returnreturn3 adjective [only before noun]TTRETURNused or paid for a journey from one place to another and back again → singleSYN round trip American Englisha return ticketa return fare
Examples from the Corpus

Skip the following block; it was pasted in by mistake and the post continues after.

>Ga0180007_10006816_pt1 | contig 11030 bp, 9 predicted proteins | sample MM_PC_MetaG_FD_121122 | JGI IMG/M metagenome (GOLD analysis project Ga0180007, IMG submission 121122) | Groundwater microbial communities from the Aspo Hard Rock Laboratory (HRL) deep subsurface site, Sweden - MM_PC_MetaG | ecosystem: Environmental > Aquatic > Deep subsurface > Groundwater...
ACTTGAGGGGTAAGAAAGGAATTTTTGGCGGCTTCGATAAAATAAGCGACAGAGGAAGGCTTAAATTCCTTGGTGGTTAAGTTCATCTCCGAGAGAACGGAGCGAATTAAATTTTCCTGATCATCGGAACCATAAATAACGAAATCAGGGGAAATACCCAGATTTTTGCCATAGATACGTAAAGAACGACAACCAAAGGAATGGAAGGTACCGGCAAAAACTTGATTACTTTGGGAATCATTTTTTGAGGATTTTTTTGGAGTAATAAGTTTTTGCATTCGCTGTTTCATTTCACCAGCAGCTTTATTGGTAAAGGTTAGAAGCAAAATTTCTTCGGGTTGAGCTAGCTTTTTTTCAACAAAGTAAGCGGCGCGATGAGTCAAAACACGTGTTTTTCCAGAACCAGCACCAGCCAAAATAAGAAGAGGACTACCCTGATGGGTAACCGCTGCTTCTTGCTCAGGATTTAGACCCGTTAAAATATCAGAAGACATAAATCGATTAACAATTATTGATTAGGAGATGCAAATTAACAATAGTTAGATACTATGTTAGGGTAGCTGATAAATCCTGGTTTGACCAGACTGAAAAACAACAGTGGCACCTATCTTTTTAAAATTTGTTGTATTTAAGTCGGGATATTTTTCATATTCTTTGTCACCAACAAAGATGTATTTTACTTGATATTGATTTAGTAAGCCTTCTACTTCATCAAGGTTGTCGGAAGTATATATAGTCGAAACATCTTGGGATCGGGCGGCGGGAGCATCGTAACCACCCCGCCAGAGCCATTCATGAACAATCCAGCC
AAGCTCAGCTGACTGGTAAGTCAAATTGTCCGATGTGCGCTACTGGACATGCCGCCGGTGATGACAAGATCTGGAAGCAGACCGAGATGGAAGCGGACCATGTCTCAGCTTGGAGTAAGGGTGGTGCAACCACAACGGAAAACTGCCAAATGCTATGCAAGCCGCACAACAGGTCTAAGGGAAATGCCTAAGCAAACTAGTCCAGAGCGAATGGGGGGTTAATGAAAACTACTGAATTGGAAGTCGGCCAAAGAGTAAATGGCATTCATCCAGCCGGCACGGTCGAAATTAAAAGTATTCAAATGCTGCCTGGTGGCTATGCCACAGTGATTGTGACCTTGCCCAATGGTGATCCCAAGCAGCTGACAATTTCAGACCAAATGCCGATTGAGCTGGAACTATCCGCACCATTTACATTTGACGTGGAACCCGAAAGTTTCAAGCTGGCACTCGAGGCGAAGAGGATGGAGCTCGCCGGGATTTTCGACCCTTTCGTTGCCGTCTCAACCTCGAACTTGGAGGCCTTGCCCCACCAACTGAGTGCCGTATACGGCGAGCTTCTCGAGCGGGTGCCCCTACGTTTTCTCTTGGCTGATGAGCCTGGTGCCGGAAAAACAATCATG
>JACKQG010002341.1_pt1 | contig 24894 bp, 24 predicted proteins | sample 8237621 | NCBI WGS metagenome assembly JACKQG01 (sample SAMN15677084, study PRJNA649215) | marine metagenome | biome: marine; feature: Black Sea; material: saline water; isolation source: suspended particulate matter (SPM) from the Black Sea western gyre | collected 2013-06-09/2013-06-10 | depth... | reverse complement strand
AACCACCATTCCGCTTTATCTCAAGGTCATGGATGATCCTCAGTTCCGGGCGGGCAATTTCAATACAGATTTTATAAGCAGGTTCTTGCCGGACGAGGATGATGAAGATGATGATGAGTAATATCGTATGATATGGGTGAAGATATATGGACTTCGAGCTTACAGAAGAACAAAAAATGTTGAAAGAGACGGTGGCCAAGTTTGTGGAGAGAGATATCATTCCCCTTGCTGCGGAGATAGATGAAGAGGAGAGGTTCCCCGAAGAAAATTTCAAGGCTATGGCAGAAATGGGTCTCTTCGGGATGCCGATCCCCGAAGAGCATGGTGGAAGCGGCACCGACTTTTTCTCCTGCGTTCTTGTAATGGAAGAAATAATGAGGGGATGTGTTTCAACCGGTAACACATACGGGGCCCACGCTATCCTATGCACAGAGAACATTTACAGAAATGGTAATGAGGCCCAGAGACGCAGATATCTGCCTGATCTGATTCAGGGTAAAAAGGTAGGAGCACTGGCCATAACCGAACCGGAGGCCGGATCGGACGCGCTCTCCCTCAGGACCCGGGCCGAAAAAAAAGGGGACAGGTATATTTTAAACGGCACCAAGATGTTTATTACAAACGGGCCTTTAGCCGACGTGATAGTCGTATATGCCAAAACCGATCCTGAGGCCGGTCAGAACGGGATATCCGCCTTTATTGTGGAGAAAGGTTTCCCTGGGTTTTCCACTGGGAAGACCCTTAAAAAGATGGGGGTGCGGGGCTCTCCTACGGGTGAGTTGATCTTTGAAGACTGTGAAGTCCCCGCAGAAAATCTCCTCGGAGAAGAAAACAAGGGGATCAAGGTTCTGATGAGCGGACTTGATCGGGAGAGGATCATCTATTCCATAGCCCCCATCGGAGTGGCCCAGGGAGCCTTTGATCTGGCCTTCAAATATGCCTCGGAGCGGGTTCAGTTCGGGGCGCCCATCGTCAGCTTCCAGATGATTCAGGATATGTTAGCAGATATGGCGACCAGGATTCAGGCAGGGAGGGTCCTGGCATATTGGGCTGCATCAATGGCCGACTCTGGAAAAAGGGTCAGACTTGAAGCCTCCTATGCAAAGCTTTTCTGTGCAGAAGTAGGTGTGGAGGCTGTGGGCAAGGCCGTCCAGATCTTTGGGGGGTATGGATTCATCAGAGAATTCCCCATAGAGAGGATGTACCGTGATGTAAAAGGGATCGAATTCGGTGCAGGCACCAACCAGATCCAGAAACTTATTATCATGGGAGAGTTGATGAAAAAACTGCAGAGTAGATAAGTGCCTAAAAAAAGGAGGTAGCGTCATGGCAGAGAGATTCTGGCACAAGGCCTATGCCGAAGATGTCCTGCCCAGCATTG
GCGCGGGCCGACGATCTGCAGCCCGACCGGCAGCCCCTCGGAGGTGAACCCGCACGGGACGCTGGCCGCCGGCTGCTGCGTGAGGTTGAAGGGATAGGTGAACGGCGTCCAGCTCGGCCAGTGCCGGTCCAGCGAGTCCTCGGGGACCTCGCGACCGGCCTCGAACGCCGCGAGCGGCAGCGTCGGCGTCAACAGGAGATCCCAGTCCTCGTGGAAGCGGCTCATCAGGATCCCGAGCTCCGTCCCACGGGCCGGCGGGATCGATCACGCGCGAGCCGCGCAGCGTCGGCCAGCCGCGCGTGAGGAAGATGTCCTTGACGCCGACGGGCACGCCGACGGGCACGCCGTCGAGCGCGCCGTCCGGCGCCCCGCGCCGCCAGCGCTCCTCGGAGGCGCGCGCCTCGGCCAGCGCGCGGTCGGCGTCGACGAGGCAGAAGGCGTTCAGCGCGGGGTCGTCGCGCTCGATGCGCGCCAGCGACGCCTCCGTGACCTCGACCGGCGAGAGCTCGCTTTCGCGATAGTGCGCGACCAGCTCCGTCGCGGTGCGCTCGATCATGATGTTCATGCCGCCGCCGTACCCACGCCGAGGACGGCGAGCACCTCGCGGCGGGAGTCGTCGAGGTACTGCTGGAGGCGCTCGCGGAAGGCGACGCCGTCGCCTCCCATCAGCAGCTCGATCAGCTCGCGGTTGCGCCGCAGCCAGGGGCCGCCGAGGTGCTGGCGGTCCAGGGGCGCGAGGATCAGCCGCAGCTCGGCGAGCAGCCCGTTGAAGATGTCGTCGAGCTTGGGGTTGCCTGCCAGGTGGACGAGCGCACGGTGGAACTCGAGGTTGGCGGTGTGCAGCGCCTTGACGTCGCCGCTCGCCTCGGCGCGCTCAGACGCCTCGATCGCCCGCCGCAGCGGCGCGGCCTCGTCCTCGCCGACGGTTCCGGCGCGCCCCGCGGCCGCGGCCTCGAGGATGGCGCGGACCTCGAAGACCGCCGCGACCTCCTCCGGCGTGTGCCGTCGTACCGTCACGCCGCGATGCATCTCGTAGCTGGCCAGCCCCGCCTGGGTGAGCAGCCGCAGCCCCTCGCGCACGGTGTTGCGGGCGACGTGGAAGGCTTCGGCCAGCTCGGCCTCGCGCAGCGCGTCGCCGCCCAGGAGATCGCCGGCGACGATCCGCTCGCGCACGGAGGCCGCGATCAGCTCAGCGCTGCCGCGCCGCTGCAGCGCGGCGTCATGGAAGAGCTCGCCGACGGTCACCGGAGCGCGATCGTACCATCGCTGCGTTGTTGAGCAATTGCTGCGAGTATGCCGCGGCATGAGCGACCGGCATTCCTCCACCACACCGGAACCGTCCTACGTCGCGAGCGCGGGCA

return• Apart from noting the return addresses on the envelope, those who stayed didn't think much about the world outside.• Ole Gunnar Solskjaer accepted a return ball from Dwight Yorke to complete the scoring in stoppage time.• Watch for the classic Fruko y Sus Tesos on a return engagement in November.• Mulholland would later tell the valley people that his objective was simply to divert their unused and return flows.• Professor Sano writes back by returnmail.• The return movement begins in October, but substantial numbers are not often present before November.• The return trip took about an hour less than the trip there.• The sea was much calmer on the returnvoyage.From King Business Dictionaryreturnre‧turn1 /rɪˈtɜːn-ɜːrn/ verb1[transitive]FINANCE if an investment returns a particular amount of money, that is the amount of profit it makesThis high-performing fund has returned 20.8% a year on average over the past decade.2[transitive]COMMERCE to take a product back to the shop you bought it from to get your money back, or to get other goods in exchange for itAny product purchased from Milo may be returned for a full refund.3[intransitive] to go back to a previous activity or statereturn toThe mine returned to production in November.The striking teachers have nowreturned to work.4[transitive] if you return a telephone call, you telephone someone because they have telephoned youThe minister didn’t return a call asking for comments on the crisis.5return a chequeBANKINGFINANCE if a bank returns a cheque, it refuses to pay it because there is not enough money in the account to do soSYNBOUNCEIf we have to return a cheque, a charge of £15 will be made.6return a verdictLAW if a JURY in a law case returns its VERDICT, it says whether it thinks someone is guilty or not→ See Verb tablereturnreturn2 noun1[countable, uncountable]FINANCEACCOUNTING the amount of profit made from an investmentBritish government bonds have produced a total return of 8.52% so far this month.a slump affecting the returns from investment →accounting rate of return →gross return →internal rate of return →net return →rate of return2[singular, uncountable] when someone or something goes back to a previous activity or stateFavorable government rates have aided the company’s return to profitability.the return of petroleum prices to the highest levels since mid-February3[countable]TAX an official form that is filled in and sent to the tax authorities so they can calculate how much tax is owedOver 12.2 million taxpayersfiled federal returns electronically this year.allegations that the company had falsified its corporate tax return →annual return4[uncountable]COMPUTING the button that is pressed on a computer KEYBOARD when you have finished typing an instructionSYNENTEREnter the filename and press Return.5 (also product return) [countable]COMMERCE the act of taking or sending back a product you have bought, in order to get your money back or to get other goods in exchangeWe accept any return for any reason and will refund or replace the product.Our customer service department deals with product returns.returnreturn3 adjectivereturn ticket/fare etc British English a ticket etc that allows you to travel to a place and back againSYNround-trip ticket/fare AmEThe package includes the return air fare from the UK and accommodation.Originreturn1(1300-1400)Old Frenchretourner, from tourner“to turn”